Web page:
At the moment, I'm using pre-dyed non-certified organic cotton/bamboo blend fabric.  In the next few years, I aim to grow my customer base to the size that will allow me to move on to GOTS certified organic cotton and vegetable dyes.  I'm very excited to get to point when I can develop my own color stories and use some of the amazing sustainable textiles that are coming to market.  

What does a typical day look like for you?

Right now I'm running a Kickstarter campaign to fund my first production run, so my days are spent at the computer - pitching PonyBabe's story to the media, managing my social media channels, and connecting with people to spread the word.  My health is the most important thing to me, so I swim laps each day, do some yoga and meditate, and spend time cooking and resting.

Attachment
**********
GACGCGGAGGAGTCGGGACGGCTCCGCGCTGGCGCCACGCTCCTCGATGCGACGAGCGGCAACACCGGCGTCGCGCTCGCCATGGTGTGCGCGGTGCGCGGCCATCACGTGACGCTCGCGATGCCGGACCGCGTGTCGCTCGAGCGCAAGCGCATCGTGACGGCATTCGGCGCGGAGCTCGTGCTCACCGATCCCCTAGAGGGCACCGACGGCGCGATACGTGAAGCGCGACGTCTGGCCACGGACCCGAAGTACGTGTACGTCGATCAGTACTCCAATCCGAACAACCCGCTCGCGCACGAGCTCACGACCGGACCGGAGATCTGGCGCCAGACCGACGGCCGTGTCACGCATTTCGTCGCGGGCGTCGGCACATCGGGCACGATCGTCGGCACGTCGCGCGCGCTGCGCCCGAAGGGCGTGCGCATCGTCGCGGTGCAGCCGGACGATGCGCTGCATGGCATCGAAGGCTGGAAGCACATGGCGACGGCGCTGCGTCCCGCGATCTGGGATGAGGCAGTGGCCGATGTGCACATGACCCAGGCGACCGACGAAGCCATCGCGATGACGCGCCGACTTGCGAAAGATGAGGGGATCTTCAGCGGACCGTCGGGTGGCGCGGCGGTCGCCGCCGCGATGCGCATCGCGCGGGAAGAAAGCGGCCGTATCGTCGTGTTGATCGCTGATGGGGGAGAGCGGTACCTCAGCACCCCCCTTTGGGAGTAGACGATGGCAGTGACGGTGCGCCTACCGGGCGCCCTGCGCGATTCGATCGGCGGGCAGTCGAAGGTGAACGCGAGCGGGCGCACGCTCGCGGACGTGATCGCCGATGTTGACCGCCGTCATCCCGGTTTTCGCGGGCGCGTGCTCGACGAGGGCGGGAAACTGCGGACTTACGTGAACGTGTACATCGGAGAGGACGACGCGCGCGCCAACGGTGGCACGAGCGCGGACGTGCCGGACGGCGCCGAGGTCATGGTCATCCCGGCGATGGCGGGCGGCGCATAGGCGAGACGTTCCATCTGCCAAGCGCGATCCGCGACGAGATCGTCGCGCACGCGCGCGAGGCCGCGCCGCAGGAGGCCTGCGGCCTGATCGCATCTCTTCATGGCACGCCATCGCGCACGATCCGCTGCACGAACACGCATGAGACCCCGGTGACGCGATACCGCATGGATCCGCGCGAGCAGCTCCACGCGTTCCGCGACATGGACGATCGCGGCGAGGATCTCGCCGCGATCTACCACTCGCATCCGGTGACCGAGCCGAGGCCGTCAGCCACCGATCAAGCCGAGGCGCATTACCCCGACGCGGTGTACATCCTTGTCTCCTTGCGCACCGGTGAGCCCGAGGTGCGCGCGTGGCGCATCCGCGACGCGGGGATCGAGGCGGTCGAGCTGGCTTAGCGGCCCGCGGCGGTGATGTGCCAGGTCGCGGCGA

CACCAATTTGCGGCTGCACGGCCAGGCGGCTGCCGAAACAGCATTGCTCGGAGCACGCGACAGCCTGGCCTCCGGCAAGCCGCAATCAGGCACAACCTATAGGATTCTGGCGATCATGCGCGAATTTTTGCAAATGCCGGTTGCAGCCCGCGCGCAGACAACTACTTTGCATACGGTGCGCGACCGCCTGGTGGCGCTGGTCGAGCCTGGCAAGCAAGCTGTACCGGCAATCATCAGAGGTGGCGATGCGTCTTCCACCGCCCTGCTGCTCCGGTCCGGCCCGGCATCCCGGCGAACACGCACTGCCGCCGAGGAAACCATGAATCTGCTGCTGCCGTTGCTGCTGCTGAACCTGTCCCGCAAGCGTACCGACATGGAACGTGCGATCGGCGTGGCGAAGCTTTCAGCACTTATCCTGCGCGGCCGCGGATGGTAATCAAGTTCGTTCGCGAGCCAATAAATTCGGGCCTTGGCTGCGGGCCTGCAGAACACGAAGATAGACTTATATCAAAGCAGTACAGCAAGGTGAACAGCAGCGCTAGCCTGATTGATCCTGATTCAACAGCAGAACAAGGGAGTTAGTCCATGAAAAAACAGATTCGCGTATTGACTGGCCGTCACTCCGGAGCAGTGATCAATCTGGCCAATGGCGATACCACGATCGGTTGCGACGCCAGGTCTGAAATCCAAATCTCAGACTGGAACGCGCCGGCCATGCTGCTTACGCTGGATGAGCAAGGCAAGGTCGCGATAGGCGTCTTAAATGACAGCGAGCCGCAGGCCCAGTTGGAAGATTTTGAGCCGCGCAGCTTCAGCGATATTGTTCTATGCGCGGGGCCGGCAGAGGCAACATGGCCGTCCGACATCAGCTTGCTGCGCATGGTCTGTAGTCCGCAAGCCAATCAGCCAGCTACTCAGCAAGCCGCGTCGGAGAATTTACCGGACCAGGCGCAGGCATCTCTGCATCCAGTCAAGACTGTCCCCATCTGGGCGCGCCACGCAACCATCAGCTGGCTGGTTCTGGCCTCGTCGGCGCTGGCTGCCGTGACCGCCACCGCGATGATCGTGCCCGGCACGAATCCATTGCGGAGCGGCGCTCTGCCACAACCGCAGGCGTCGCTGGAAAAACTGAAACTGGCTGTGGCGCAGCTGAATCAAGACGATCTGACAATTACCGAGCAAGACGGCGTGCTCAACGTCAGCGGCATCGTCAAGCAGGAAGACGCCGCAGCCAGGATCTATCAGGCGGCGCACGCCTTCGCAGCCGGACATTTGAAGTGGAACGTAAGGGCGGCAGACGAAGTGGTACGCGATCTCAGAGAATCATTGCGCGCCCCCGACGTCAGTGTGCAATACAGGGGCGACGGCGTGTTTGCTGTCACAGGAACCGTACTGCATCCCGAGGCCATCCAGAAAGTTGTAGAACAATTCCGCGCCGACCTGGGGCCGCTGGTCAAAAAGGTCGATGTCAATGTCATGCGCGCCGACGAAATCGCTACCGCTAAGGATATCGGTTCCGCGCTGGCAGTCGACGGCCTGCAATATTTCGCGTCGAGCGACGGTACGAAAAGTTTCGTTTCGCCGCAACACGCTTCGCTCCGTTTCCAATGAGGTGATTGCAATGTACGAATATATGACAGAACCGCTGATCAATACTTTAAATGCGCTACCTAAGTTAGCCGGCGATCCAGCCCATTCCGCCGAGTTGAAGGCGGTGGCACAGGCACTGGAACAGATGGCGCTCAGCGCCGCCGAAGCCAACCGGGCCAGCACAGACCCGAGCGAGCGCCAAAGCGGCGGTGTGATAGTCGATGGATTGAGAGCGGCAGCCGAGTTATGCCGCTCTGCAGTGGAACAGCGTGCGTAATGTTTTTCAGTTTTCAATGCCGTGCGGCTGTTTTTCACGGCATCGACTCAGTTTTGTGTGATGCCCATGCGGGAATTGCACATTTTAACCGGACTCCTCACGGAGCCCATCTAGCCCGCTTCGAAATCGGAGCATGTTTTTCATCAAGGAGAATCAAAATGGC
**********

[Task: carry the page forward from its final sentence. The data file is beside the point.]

Tell me about your design process.

I'm a very visual person, and I take in a lot of information from seeing the world around me.  Gathering inspiration from nature, from traveling and looking at street style, from going to museums... is a big part of the process... eventually ideas crystallize and form into clearer intentions.  For my first collection, the 24 Hour Outfit, I was inspired by my experiences as a dancer and yogi to create clothing that allows for easy movement and breathing.  I love the ocean, and wanted a color palette that felt soothing and cool like sea water.  Often, I find that I own a piece of clothing that "isn't quite right" and I use it as a jumping off point to create the garment I wish it could be.  I tend to think about things for a long while - when the idea is ready to come into the world, it announces itself. 

Do you have a motto or saying that particularly inspires you?

Three actually: 1. Focus on the positive, 2. Begin again, 3. What could be easier?

+To see more of the  PonyBabe line, head on over to the PonyBabe website, and check out Rachel's blog for more information about the brand and sustainability. 

Photos courtesy of Rachel Fernbach

Katrina Rodabaugh of Made by Katrina

Katrina Rodabaugh of Made by Katrina